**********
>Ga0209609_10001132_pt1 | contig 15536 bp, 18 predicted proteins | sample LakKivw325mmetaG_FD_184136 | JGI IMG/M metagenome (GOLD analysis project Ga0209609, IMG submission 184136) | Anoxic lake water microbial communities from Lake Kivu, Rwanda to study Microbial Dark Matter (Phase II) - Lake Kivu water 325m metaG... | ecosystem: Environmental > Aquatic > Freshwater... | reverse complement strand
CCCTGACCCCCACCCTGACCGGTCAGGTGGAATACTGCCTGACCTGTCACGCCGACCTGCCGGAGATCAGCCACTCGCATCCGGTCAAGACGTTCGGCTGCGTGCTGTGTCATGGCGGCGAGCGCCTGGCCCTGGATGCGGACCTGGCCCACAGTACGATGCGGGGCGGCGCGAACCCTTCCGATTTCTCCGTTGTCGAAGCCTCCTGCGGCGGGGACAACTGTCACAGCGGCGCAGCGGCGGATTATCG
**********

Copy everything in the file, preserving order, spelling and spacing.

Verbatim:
>Ga0209609_10001132_pt1 | contig 15536 bp, 18 predicted proteins | sample LakKivw325mmetaG_FD_184136 | JGI IMG/M metagenome (GOLD analysis project Ga0209609, IMG submission 184136) | Anoxic lake water microbial communities from Lake Kivu, Rwanda to study Microbial Dark Matter (Phase II) - Lake Kivu water 325m metaG... | ecosystem: Environmental > Aquatic > Freshwater... | reverse complement strand
CCCTGACCCCCACCCTGACCGGTCAGGTGGAATACTGCCTGACCTGTCACGCCGACCTGCCGGAGATCAGCCACTCGCATCCGGTCAAGACGTTCGGCTGCGTGCTGTGTCATGGCGGCGAGCGCCTGGCCCTGGATGCGGACCTGGCCCACAGTACGATGCGGGGCGGCGCGAACCCTTCCGATTTCTCCGTTGTCGAAGCCTCCTGCGGCGGGGACAACTGTCACAGCGGCGCAGCGGCGGATTATCG